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Why almost everyone in the USSR had a tea mushroom: interesting reasons

Kombucha, so popular in Soviet times, is now experiencing a new wave of popularity. Source: Created with the help of AI

The Soviet era was a time when people didn't have a large selection of delicious food s and fun entertainment. So they invented them for themselves. Sometimes, with additional beneficial effects.

For example, they grew a tea mushroom in the kitchen to make a special drink. OBOZ.UA explains why this product was so popular and what benefits it brought.

A living corner without additional hassle

If a dog needs to be walked every day and a cat needs to be cleaned up, kombucha doesn't require complicated care. All that is needed to successfully grow a medusomycete (which is the name of this zoo mushroom made of bacteria and yeast fungi) is to feed it sugar in time. For Soviet people, kombucha was often a kind of strange pet. And yet it could be very useful.

A healthy drink in unlimited quantities

The liquid that the mushroom turns sweet tea into is now known as kombucha. This non-alcoholic fermented beverage is considered to be a healthy product that is recommended to be consumed in small amounts every day. In particular, it helps to improve digestion.

Kombucha is currently experiencing a new wave of popularity. And if you have kombucha, you can make it in unlimited quantities. Simply add strained and cooled sweet black tea to a jar with the jellyfish and you'll have a ready-made drink in a couple of days. It can be consumed immediately, or you can bottle it, add different juices and leave it in the refrigerator for a few more days to get a flavored double-fermented product. In short, kombucha also gives you room for creativity.

Myths about the benefits

While the beneficial effect of kombucha on digestion is scientifically proven and tested, in the USSR it was also credited with a whole host of miraculous properties. The lack of many medicines and the specific treatment of patients in medical institutions pushed people to look for a panacea, including among food products.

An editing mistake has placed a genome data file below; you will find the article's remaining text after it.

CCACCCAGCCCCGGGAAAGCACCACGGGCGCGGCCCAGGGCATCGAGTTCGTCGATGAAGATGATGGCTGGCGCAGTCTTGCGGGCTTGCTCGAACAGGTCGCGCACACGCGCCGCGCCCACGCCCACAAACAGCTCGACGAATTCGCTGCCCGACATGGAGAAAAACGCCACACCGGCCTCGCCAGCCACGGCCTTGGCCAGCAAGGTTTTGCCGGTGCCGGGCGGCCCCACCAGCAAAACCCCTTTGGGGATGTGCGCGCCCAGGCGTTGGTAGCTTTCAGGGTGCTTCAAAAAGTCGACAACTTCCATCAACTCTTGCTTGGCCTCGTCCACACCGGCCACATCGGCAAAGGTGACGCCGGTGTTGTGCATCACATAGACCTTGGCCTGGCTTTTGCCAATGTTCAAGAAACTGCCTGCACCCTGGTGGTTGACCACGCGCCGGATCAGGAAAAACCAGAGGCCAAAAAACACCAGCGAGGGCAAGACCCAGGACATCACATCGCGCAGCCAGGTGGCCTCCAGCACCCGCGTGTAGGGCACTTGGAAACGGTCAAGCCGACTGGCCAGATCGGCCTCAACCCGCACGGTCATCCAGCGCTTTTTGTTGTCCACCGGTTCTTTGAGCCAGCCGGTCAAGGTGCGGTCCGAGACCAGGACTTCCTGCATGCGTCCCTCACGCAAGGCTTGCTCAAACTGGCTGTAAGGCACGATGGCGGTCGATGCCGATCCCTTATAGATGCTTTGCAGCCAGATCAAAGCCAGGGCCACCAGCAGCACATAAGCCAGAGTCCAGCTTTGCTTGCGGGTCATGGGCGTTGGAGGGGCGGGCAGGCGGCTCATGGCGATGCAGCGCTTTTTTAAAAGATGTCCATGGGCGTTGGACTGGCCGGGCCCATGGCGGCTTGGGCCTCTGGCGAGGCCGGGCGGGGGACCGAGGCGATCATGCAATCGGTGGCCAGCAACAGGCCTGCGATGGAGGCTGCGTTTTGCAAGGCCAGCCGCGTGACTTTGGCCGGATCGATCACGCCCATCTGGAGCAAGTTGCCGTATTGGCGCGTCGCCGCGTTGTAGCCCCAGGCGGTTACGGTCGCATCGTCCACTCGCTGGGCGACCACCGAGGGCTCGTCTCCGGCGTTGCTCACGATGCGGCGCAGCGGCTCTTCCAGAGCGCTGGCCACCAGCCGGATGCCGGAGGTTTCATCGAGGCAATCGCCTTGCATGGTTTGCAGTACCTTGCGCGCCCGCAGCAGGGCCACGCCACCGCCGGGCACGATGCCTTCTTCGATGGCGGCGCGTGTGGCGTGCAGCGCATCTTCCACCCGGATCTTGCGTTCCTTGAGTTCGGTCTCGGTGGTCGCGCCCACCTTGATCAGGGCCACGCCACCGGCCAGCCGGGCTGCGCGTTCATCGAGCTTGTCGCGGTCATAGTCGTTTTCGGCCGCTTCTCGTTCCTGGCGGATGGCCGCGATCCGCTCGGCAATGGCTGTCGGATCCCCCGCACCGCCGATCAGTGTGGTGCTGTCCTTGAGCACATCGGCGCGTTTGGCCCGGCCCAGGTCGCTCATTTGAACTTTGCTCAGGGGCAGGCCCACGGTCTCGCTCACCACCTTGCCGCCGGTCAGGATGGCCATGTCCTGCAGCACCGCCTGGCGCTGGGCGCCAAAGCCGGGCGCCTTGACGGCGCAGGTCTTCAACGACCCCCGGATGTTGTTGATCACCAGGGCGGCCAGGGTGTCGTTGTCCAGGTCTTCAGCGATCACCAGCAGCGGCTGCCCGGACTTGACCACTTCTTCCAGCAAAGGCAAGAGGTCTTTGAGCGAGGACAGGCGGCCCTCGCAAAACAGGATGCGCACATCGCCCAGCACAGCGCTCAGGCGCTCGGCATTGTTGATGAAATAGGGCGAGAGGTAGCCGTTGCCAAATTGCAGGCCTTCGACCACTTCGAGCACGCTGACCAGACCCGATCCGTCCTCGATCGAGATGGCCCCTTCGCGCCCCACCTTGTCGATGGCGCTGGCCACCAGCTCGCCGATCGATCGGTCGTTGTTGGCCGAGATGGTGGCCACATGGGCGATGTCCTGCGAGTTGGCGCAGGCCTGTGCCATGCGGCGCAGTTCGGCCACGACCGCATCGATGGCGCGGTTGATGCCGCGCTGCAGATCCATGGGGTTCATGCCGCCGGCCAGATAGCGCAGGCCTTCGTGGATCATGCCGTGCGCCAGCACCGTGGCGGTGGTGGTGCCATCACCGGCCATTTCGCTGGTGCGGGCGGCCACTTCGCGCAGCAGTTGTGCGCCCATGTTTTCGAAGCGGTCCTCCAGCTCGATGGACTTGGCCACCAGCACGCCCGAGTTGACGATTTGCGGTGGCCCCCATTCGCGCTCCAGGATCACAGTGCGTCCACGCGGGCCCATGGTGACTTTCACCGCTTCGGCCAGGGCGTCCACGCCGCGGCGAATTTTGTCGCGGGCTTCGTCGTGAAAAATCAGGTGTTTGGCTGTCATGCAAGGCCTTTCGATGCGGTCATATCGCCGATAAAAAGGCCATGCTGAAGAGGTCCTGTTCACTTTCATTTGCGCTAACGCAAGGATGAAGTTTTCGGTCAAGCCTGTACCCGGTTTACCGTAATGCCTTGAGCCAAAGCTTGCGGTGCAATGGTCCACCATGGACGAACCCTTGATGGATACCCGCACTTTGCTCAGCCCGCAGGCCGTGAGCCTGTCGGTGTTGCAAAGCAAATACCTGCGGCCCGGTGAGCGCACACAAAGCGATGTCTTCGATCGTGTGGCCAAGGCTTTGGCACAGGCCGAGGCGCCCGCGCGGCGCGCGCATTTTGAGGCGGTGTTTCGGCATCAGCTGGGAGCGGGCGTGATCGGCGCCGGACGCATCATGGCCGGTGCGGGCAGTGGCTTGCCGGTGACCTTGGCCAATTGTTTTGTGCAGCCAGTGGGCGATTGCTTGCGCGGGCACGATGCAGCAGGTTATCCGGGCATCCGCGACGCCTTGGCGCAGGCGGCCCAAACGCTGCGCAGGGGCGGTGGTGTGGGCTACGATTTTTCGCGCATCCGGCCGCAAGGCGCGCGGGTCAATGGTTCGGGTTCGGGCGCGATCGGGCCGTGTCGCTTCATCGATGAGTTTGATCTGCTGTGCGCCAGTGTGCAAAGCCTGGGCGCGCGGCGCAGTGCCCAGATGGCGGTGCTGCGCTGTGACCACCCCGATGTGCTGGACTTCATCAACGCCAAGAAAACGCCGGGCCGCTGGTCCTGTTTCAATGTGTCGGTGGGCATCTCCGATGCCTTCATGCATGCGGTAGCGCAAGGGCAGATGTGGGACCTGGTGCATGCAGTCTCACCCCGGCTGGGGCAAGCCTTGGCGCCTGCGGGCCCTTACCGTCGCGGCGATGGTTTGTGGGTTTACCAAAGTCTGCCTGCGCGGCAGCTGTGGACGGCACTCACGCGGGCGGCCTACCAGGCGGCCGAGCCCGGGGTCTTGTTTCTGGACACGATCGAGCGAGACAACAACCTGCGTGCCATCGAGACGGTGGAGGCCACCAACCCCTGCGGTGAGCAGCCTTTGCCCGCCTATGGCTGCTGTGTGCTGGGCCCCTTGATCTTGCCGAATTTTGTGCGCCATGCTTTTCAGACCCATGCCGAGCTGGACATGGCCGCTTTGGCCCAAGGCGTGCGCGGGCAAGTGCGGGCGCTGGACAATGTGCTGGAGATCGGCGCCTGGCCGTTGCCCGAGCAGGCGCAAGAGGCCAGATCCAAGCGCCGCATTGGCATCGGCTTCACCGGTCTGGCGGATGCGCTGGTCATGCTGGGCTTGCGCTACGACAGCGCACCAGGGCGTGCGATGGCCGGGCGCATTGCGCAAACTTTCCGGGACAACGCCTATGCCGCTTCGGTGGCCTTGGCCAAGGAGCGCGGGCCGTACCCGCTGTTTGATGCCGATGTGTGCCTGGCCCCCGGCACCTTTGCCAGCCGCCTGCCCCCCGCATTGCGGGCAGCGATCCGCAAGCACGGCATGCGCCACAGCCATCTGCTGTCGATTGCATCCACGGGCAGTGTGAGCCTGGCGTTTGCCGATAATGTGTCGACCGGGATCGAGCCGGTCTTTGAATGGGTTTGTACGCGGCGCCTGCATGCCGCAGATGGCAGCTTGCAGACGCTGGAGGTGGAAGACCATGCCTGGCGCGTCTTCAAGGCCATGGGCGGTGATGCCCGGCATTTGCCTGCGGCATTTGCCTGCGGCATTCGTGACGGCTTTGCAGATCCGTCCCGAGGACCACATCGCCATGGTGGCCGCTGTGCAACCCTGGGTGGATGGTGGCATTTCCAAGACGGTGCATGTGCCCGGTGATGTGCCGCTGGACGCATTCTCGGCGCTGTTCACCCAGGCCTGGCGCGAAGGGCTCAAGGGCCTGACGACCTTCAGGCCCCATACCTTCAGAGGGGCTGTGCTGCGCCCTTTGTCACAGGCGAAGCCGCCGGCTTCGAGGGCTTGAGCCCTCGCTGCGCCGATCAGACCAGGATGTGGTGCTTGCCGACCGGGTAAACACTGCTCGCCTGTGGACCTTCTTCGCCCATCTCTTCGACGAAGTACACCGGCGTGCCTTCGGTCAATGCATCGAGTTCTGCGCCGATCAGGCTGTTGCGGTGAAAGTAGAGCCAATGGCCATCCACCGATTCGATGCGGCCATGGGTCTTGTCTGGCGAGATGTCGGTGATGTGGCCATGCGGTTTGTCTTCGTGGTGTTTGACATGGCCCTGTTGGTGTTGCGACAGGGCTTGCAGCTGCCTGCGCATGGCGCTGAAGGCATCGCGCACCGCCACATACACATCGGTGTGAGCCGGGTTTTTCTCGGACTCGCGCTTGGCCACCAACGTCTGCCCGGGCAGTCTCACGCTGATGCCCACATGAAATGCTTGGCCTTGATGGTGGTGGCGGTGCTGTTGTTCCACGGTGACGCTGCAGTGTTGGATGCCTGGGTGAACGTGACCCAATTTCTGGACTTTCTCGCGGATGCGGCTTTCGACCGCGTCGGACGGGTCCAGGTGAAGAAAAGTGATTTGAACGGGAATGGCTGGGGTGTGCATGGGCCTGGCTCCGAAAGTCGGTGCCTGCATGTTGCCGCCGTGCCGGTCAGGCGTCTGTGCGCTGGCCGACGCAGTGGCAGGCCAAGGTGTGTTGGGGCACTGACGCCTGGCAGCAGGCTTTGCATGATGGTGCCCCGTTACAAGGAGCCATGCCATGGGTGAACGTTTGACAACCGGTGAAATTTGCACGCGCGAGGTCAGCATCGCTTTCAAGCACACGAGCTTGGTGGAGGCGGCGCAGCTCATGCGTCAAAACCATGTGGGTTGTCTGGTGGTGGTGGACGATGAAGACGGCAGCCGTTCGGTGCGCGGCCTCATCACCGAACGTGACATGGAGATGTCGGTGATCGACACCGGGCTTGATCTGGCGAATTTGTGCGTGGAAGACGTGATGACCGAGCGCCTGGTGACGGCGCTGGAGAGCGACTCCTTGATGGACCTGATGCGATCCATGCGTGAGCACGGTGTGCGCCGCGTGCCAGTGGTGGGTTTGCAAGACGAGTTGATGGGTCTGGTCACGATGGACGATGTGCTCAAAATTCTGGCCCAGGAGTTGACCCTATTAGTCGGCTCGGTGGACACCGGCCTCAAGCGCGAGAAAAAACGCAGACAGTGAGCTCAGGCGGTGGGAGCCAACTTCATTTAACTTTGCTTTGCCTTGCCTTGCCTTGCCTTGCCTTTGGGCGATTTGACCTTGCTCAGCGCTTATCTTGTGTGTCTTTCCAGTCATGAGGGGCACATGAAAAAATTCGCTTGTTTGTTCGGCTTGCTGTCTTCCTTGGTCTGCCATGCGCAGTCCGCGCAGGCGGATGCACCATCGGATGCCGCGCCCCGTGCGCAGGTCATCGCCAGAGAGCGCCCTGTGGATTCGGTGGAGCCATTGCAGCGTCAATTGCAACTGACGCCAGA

It was believed that a drink made from kombucha could boost immunity to sky-high levels, was good for diabetes, rheumatism, gout, hemorrhoids, calmed the nerves, and even helped prevent infections and cancer. Of course, these are mostly unfounded myths. But still, a glass of the drink a day can bring tangible health benefits.

Our answer to cola

While in the "decaying West" people consumed liters of sweet lemonade, in the USSR they were opposed to a "miraculous" drink made from kombucha. It supposedly not only did not lead to obesity, but also helped fight even diabetes.

In fact, kombucha contains about 20-30 calories per 100 ml. For comparison, a carbonated drink with sugar content has 40-45 calories per 100 ml. Therefore, you shouldn't abuse kombucha either.

Although the drink made from it does taste quite pleasant. It has a low content of carbon dioxide, which provides bubbles and a pleasant tingling sensation during consumption. Sweet and sour kombucha is also quite refreshing. It's a bit like kvass, which it tastes a bit like. Therefore, a glass of the drink on the rocks can really be a good alternative to cola on a hot day.

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